The United States is undergoing a significant demographic shift, characterized by a rapidly growing population of individuals aged 65 and over. This demographic transformation brings with it both opportunities and challenges that will shape the nation’s future.
According to the latest census data, the percentage of Americans aged 65 or older has surged since 2010, reaching nearly 1 in 6 individuals. This surge is primarily attributed to the Baby Boomer generation, as the first members crossed the venerable age marker in 2011.
While the rise in the number of seniors is a significant development, it is juxtaposed by a decline in the percentage of American youths under the age of 18.
As we celebrate Older Americans Month in May, it is crucial to recognize the ever-present reality of an aging population.
In 2021, approximately 17% of Americans belonged to the 65-plus age group, which marked an increase of nearly 4 percentage points compared to 2010.
Conversely, the under-18 population saw a decline of about 2 points, settling at roughly 22% in 2021 as compared to 24% in 2010.
These figures extend beyond mere percentages; they reflect a shift in the overall population composition. During this period, the United States witnessed a reduction of approximately 1 million individuals under 18, while simultaneously adding approximately 1.5 million seniors.
Couples having fewer kids
Obviously, people are living longer these days but the fertility rate is the primary reason we’re seeing such a boom in the 65+ demographic. And this phenomenon isn’t limited to the States. Worldwide, the fertility rate has fallen rapidly. In 1950, the average global family had 4.7 kids compared to only 2.4 today. (Source BBC)
In 2018, the average American adult woman had 1.7 children, a sizeable decrease from 7 in 1800. In fact, sans the Baby Boom (when the U.S. fertility rate jumped to 3.62), American women have consistently been having fewer kids over time.
In late 2021, some 44% of childless Americans ages 18 to 49 say having children is unlikely or definitely not in the cards at all – a sizeable increase from the 37% who said the same just 3 years prior.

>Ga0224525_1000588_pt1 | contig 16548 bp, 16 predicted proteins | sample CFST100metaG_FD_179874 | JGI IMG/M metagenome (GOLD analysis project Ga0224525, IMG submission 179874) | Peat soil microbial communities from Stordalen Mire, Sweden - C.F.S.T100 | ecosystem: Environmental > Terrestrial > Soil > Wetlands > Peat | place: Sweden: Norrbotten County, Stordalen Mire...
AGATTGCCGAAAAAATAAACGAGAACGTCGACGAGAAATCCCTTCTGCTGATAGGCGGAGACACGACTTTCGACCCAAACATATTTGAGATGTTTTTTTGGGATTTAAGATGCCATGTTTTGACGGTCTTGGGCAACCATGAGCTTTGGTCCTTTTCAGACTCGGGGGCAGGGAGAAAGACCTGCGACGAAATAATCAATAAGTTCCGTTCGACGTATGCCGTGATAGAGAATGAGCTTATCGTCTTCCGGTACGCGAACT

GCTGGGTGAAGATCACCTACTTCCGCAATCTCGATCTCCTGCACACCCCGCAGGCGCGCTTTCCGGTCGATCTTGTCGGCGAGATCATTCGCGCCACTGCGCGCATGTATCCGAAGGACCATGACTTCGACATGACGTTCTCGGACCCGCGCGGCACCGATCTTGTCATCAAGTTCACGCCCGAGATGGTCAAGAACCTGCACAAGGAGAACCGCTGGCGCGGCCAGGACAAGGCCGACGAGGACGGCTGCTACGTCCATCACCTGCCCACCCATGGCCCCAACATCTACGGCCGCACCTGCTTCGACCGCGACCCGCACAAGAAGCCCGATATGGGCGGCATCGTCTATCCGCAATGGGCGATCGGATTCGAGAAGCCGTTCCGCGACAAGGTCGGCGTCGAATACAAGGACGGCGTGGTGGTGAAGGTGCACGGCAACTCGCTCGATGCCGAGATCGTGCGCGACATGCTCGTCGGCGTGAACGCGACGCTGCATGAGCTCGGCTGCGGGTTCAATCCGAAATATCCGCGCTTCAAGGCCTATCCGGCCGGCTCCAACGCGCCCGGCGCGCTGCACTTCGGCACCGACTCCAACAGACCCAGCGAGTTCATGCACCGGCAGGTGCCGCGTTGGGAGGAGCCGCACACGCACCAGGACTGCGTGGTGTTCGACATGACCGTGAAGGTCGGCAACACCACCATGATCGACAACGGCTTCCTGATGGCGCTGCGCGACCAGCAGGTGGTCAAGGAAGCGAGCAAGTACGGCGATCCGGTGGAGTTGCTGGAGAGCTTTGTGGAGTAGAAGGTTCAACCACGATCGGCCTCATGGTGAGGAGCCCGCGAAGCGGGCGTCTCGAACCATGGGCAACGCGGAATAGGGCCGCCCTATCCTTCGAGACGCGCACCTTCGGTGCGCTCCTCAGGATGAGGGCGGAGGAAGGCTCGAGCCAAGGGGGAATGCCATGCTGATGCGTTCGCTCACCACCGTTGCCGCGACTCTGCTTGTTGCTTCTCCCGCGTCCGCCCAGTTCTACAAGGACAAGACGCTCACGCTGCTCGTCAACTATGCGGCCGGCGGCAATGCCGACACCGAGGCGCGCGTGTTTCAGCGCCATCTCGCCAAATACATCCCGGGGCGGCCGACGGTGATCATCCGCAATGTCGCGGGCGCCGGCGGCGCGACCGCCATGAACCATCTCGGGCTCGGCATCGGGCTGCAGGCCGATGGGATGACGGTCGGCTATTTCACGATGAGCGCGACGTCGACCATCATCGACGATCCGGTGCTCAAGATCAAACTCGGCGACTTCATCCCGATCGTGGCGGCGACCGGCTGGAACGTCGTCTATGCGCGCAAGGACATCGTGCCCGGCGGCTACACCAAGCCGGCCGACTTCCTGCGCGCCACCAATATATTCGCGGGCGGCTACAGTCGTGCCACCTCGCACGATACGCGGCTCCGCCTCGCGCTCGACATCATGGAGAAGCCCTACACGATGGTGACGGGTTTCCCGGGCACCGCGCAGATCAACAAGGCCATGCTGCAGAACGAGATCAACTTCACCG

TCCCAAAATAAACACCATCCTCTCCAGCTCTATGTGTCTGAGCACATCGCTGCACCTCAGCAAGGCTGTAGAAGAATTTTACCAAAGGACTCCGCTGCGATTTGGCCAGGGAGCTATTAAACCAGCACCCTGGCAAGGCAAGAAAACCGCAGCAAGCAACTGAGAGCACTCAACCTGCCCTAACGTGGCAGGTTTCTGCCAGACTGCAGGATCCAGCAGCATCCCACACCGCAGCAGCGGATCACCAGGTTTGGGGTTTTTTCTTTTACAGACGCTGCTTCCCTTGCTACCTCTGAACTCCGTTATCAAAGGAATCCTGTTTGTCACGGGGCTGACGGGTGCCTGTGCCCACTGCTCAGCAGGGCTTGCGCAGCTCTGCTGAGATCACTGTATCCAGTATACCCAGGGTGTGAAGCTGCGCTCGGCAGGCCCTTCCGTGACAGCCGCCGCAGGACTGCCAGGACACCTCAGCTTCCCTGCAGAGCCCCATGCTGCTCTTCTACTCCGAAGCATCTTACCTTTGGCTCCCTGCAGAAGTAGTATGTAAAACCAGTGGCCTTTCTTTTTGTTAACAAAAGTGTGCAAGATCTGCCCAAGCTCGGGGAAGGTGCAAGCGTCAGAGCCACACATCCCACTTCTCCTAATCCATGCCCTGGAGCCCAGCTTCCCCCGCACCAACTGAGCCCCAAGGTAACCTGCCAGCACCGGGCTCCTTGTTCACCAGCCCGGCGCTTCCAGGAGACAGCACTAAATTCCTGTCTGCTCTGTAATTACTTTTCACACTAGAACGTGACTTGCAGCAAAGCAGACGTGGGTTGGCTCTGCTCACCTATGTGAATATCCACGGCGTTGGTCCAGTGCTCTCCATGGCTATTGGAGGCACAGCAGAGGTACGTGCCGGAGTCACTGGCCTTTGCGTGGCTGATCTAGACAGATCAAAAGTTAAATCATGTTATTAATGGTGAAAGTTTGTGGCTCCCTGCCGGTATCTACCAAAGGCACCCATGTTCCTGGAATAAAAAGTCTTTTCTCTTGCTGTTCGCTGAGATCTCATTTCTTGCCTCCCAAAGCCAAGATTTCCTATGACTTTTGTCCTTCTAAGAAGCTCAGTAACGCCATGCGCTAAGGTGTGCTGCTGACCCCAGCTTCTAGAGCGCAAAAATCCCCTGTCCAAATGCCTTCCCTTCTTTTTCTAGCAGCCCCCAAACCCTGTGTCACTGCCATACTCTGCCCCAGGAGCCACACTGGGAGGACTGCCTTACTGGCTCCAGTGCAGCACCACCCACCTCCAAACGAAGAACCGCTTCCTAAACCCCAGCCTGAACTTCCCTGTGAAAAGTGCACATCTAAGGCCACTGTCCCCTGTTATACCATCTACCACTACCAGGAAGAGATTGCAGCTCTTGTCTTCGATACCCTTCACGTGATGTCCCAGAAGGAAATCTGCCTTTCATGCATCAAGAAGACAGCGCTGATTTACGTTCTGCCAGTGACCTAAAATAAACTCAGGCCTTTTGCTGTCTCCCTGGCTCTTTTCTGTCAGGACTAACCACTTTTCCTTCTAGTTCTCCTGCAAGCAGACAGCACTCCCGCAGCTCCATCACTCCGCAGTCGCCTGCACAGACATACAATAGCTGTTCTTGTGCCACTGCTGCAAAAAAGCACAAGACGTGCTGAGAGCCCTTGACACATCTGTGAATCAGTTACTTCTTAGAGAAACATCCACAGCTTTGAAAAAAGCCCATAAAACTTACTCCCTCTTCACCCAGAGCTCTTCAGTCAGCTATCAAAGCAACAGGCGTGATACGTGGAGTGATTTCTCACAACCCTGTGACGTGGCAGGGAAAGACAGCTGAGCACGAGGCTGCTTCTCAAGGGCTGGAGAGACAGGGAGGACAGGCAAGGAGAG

Why do nearly half of childless American adults say they aren’t keen on having kids?
Fifty-six percent (56%) of the aforementioned demographic weren’t specific, insisting they simply didn’t want to have kids. Period.
The remaining 43% offered the reasons below:
19% – Medical issues
17% – Money
15% – Lack of a quality partner
10% – One or both partners are deemed too old
9% – State of the world (global warming, environment, etc)
The age composition of the country carries profound implications for various socioeconomic factors. From the size of the nation’s workforce to the strain on entitlement programs like Social Security and Medicare, the graying of America permeates through policy discussions in Washington. However, it is important to acknowledge that not all regions or states face identical challenges simultaneously.
Analyzing the regional distribution of older Americans, the Northeastern states emerge as having the largest share, with approximately 18% of the total population in Connecticut, Maine, Massachusetts, New Hampshire, New Jersey, New York, Pennsylvania, Rhode Island, and Vermont falling within the 65-or-older age bracket.
The Midwest, spanning from Ohio to Kansas and extending north to the Canadian border, follows closely behind with 17% of its population comprising seniors. The South, encompassing states from Delaware to Texas, has a 16.6% share, while the West, stretching from Montana to New Mexico and reaching into the Pacific, exhibits the lowest proportion of older Americans, at less than 16%.
It is worth noting that the 65-plus population has grown at a similar rate across all regions during this time, with increases ranging from 3.6 to 4 percentage points. However, the higher numbers observed in the Northeastern states are likely to exert a more substantial impact on workforces and entitlement programs in that specific region.